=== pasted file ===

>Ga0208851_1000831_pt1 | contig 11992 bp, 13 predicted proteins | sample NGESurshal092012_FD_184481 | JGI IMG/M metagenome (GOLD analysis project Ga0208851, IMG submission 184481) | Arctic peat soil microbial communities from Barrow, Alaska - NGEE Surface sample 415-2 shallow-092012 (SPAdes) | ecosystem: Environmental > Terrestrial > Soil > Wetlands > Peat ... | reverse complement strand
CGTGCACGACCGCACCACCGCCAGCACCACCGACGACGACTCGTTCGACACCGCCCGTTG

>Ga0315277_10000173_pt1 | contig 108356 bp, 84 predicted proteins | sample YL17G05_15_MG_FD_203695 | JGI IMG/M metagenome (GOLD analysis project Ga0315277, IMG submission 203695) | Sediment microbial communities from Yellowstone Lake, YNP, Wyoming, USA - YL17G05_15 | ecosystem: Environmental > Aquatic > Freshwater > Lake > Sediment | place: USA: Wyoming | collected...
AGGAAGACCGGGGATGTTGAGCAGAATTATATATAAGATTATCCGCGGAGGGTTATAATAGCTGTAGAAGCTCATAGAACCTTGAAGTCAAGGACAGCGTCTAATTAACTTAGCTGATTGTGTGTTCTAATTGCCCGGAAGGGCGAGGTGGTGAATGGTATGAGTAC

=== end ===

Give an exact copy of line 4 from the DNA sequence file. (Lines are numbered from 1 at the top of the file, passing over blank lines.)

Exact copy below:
AGGAAGACCGGGGATGTTGAGCAGAATTATATATAAGATTATCCGCGGAGGGTTATAATAGCTGTAGAAGCTCATAGAACCTTGAAGTCAAGGACAGCGTCTAATTAACTTAGCTGATTGTGTGTTCTAATTGCCCGGAAGGGCGAGGTGGTGAATGGTATGAGTAC